Jordan failed to confirm any sanctions applied to the agent using a false name to gain illegal access to a private residence. But he did make reference to a previous incident in which the IRS attempted to intimidate another American citizen: investigative journalist Matt Taibbi.
In a letter dated March 27, addressed to Werfel and Treasury Secretary Janet Yellen, Jordan demanded documents explaining how IRS agents showed up unannounced at Taibbi’s personal residence on the same day he was testifying against the agency in front of Jordan’s committee.
From that letter:
The Committee recently learned that during this hearing, an Internal Revenue Service (IRS) agent visited, unannounced and unprompted, the home of one of the hearing witnesses, Matthew Taibbi, an independent journalist who has reported extensively on government abuse.
In light of the hostile reaction to Mr. Taibbi’s reporting among left-wing activists, and the IRS’s history as a tool of government abuse, the IRS’s action could be interpreted as an attempt to intimidate a witness before Congress.…
The circumstances surrounding the IRS’s unannounced and unprompted visit to Mr. Taibbi’s home, at the exact time that he was testifying to Congress about “the most serious” government abuse he has witnessed in his career as a journalist, are incredible.
The IRS’s visit is all the more concerning in light of Mr. Taibbi’s assertions that the IRS informed him the problems were not “monetary” and he had never received any prior indication of any issues with his 2018 return.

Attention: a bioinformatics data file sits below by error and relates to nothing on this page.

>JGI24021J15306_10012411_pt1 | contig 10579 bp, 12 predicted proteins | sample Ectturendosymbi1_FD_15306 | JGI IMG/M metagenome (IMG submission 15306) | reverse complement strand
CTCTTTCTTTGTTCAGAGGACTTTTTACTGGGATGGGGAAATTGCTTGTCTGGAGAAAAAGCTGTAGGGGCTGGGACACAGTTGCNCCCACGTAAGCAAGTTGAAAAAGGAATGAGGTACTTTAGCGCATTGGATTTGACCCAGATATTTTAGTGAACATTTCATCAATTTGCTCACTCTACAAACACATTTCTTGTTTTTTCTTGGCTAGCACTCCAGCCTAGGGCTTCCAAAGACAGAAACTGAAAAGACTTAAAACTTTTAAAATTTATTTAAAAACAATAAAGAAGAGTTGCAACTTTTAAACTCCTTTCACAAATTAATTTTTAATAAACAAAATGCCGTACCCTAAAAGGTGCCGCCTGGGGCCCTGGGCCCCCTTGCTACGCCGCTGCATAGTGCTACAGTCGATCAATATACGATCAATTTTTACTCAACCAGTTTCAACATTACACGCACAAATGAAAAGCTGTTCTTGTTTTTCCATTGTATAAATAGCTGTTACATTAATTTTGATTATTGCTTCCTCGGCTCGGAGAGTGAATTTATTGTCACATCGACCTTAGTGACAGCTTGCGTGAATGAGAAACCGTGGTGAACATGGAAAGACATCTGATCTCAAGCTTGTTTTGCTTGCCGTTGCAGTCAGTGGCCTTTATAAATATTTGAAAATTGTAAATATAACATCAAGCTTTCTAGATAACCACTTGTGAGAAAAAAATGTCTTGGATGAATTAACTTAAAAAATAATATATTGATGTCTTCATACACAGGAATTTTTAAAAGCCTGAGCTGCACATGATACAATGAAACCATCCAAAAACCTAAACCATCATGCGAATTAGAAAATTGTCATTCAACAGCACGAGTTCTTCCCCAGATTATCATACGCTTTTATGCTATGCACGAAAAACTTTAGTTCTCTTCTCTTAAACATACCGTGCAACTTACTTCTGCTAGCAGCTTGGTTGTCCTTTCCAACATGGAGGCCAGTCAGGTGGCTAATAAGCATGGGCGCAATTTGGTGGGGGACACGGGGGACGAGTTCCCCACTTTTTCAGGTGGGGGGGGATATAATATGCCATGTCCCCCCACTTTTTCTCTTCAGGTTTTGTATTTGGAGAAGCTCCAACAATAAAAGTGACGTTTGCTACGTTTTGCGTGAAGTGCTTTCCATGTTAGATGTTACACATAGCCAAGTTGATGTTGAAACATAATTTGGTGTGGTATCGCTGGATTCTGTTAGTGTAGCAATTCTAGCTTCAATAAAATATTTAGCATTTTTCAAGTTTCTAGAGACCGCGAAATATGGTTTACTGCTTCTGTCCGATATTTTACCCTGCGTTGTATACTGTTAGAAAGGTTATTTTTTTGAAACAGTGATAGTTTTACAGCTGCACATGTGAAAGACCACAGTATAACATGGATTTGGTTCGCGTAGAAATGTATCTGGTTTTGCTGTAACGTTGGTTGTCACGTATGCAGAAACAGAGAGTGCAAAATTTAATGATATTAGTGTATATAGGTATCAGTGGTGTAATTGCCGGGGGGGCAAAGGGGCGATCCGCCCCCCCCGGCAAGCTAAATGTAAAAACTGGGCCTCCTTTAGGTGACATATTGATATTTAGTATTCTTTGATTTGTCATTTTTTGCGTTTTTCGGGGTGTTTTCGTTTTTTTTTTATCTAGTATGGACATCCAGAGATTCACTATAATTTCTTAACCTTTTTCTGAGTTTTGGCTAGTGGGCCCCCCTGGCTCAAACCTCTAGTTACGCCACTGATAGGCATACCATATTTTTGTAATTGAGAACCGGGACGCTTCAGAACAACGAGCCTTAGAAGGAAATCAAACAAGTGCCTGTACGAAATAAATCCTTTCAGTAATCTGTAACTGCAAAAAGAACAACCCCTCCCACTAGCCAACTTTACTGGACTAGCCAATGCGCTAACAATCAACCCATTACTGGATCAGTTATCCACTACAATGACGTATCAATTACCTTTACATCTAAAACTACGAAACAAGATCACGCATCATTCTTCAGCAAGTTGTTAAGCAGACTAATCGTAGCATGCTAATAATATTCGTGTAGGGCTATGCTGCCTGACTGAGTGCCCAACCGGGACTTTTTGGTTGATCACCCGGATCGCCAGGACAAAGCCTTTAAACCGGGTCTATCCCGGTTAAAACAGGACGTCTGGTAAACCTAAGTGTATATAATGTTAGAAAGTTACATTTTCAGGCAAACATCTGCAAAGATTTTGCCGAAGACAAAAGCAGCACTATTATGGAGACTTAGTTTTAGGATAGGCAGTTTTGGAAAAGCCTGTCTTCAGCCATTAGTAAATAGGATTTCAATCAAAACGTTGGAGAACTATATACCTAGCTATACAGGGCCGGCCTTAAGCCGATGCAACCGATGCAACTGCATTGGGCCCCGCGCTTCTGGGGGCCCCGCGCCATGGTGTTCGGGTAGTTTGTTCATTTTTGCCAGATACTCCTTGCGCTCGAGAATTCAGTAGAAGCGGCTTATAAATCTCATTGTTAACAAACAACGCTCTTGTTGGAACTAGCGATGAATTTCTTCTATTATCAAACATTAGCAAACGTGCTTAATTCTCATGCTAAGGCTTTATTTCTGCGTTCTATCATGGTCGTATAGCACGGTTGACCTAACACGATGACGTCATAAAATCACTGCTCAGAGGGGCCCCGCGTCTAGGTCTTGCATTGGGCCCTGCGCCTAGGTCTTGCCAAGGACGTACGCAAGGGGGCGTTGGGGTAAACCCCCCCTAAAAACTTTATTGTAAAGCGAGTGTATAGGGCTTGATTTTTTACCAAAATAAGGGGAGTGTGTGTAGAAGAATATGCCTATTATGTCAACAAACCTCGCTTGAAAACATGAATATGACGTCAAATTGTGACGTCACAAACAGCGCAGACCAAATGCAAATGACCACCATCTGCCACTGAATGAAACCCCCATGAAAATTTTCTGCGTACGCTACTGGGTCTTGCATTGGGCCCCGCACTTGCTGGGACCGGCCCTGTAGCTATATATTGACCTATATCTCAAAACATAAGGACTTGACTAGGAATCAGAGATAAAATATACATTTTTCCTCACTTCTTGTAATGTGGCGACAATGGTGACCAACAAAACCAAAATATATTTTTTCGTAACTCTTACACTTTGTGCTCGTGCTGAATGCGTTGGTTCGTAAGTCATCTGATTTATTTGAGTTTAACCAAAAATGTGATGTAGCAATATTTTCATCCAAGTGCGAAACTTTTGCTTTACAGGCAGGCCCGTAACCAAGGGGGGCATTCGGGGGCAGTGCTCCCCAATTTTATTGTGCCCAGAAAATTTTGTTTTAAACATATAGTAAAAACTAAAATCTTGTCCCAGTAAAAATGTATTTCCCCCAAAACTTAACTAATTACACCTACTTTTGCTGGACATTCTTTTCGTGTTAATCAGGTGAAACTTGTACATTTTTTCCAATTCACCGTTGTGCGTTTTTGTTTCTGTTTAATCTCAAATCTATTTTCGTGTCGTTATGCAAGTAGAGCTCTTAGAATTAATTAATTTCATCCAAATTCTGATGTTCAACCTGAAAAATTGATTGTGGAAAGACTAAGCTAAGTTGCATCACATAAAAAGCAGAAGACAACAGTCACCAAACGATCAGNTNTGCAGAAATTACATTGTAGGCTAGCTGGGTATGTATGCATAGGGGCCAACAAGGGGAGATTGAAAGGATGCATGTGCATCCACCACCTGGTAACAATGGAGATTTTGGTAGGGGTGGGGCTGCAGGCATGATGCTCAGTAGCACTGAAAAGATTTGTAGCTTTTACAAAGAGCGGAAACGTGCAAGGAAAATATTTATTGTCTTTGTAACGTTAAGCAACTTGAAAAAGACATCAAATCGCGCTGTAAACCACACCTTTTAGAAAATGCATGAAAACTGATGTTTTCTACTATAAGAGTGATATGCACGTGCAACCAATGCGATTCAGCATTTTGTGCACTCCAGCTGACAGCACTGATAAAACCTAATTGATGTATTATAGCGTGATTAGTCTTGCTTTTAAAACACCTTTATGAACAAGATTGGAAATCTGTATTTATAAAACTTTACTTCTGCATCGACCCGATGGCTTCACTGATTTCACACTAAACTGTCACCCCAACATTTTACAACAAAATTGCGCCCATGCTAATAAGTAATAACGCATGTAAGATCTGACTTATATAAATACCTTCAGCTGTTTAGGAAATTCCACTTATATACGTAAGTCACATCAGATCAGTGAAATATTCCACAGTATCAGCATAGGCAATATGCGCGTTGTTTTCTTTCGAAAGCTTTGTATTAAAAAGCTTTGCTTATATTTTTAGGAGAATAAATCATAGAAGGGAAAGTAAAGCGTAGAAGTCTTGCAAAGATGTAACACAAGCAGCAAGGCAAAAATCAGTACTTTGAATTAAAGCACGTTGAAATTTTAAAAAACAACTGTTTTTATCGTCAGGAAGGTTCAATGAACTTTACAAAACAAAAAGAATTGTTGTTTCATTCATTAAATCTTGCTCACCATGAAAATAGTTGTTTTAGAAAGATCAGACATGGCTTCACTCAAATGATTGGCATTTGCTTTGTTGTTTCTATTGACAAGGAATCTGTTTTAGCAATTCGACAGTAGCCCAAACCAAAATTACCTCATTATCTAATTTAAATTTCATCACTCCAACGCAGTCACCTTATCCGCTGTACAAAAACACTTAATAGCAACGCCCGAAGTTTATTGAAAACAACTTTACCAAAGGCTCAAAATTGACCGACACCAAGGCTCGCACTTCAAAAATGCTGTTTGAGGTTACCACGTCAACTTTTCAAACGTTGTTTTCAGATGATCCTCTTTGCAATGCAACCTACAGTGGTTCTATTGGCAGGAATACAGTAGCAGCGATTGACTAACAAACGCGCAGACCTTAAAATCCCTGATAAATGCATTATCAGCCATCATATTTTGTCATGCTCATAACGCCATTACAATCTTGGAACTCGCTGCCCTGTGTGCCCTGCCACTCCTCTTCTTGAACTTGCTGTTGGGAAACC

The IRS has until June 30 to produce the documentation demanded in the Ohio taxpayer case. There is no record that the IRS ever provided Jordan’s committee with the requested information demanded in the Taibbi intimidation case.
These present incidents are a replay of tactics used during the Obama administration, involving Lois Lerner. Readers will remember that Lerner was head of the IRS’ Exempt Organizations Unit, which during the period from April 2010 to April 2012 placed on hold the processing of applications for tax-exempt status from hundreds of groups affiliated with, or that had names that suggested such affiliation with, the Tea Party. During that period, her department granted only four such exemptions, while at the same time granting dozens of exemptions to left-wing groups seeking tax exemption.
In February 2014 it was learned that, of investigations into already-existing tax-exempt groups, 83 percent were conservative, and of those that were selected for audit, 100 percent were conservative.
In January the Republicans’ first policy bill went after the IRS. On a straight party-line vote, 221 to 210, the bill would have reversed much of the $80 billion in extra funding for the agency provided in Biden’s Inflation Reduction Act.
It never went anywhere.
In May, Biden and House Speaker Kevin McCarthy reached a “deal” to cut funding for the IRS — by $1.8 billion. That leaves in place plans the agency has to hire 87,000 more agents, perhaps trained to threaten and intimidate taxpayers who might wind up in the crosshairs of the Deep State controllers. Just like Matt Taibbi.